King: Yeah, there’s a lot. Why? Because some pinball tables are based on tables with video game license fees in the seven figure range. Great tables like Batman, Indiana Jones, The Simpsons, Lord Of The Rings, and Pirates Of The Caribbean. Though my guess is that eventually we’ll be able to add a few of these that seem impossible right now.
Are there any tables that you’ve wanted to make for Pinball Arcade but couldn’t because there were none still around for you to look at, or no reference photos, or no blueprints?
King: Pinball Circus is the only table that fits this category and I’m guessing we’ll find a way.
How often, while working on one of these tables, do you come up with ideas for your own pinball machines?
Juneau: All the time. It’s a conversation everyone that works here has been involved in.
King: Yeah, there’s a strong desire internally to design some original tables. We’ll be releasing what you might consider an original mod next month, but we have plans to do a whole lot more.
Juneau: I am a big sports fan, so I have a lot of ideas of how I would like to do a sports themed table. But we also have this incredibly successful product, and we still have a lot of tables that actual pinball designers have made that we have not done yet, so while everyone likes the idea of designing a table ourselves, at the same time, why mess with something that is working so well?
Pinball Arcade recently came out on PlayStation 4, though there are fifteen tables that haven’t made it into that edition, including the Terminator 2 table, PIN•BOT, and Tee’d Off. First off, can we expect to see those tables anytime soon?
King: Yes, we just had to promise Microsoft that Xbox One would get them first. You can expect them by the end of 2014.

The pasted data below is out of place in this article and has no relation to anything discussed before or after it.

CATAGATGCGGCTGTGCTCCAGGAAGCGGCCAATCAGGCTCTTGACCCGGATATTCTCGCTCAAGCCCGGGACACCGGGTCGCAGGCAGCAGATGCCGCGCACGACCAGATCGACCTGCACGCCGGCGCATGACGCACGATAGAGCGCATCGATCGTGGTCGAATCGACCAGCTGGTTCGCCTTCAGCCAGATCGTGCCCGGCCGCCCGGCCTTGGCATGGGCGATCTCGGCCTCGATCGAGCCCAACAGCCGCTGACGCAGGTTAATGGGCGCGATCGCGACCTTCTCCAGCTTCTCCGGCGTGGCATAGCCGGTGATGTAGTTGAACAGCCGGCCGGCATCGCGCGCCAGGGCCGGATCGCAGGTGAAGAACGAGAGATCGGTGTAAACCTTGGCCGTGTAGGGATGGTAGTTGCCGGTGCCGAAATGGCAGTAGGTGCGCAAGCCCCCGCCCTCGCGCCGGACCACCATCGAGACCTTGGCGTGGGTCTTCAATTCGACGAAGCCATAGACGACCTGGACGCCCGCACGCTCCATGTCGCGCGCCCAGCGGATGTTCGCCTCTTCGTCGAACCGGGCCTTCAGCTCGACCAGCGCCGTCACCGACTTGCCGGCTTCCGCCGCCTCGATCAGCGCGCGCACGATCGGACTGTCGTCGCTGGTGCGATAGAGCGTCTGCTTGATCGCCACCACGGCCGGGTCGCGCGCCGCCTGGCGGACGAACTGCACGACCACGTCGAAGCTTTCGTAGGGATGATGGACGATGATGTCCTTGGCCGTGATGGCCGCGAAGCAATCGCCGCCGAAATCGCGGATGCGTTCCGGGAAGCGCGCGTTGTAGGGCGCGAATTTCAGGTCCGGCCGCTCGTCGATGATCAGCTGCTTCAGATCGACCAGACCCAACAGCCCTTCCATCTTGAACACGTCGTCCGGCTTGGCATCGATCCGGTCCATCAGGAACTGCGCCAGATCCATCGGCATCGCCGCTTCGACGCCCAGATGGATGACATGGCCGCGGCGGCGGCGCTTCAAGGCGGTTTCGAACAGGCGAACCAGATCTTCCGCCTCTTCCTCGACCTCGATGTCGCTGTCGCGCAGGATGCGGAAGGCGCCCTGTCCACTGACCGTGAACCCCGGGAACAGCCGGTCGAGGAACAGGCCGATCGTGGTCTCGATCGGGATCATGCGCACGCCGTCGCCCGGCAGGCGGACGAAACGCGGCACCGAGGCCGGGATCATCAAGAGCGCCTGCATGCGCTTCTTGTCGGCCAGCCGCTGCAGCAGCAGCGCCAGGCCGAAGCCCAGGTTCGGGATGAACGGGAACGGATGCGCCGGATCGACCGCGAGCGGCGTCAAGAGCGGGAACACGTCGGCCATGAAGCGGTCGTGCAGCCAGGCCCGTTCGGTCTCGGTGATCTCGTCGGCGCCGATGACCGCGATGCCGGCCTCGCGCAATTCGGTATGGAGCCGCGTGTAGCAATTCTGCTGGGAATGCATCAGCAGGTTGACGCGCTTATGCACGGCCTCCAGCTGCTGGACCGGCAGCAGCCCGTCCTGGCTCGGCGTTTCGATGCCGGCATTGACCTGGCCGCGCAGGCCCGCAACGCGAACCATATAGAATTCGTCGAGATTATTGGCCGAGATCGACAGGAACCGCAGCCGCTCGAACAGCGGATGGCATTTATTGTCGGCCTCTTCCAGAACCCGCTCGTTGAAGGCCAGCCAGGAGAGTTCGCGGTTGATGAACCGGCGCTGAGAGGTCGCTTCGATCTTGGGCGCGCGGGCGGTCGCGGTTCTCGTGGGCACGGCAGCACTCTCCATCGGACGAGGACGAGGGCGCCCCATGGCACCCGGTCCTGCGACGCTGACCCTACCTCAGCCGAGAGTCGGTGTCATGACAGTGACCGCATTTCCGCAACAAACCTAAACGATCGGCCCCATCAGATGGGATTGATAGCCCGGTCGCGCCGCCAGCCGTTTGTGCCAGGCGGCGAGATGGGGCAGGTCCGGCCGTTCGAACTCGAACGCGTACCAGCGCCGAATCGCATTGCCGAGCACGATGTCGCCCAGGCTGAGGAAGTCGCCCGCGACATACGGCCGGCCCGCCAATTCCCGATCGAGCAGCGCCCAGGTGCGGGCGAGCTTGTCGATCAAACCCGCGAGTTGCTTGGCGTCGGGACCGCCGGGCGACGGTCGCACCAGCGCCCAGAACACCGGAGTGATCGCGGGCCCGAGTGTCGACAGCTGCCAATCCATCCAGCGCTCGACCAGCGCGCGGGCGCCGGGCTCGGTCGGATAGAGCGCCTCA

Well, that brings up an interesting conundrum. Due to legal nonsense with the previous publisher, you guys haven’t been able to add anything new to the Xbox 360 version of The Pinball Arcade. Where do things stand on this now, and when will we see Pinball Arcade on the Xbox One?
King: On Xbox One, we’ve gone through two rounds of pre-certification testing with Microsoft, as our game is the most complicated game in the ID program in terms of PDLC [premium downloadable content]. Our final certification test date is later this week. So fingers crossed, we’ll be releasing within a month.
On 360, we should be submitting soon. Updating all of the tables has uncovered many issues that we’ve had to work through.
Most of the tables that haven’t come to PS4 are available for the PS3 edition, save for Diner, High Roller Casino, and Lights…Camera…Action! How much work do you have to do to bring a table from PS3 to PS4, and is it just a matter of upgrading the visuals?
Juneau: For the PS4 and Xbox One, we have started using dynamic lighting. So this is a pretty big overhaul and takes a little time to get everything re-lit and working correctly.
King: The PS4 includes the latest pinball tech, tuning, and bug fixes. However, yes the dynamic lighting tech is the biggest upgrade and we’ll continue to build on it. Plus, the time that the artists spend getting the lighting right isn’t trivial.
Finally, the main competitors for Pinball Arcade, in a sense, are Pinball FX 2 and Zen Pinball 2 from Zen Studios. Except that those games are not really competitors since Zen make up their own pinball tables, they don’t make video game versions of real pinball machines. Still, I have to ask, do you ever play their tables and if so, which are your favorites?
Juneau: I agree about us not really being competitors, I think we actually help each other expose pinball to the younger generation. I am a big Marvel fan, so I enjoy those tables especially Spider-man.
King: I though Plants Vs. Zombies Pinball was pretty cool. Both Zen and FarSight have created pinball products that are not only a lot of fun, but have helped pinball in general.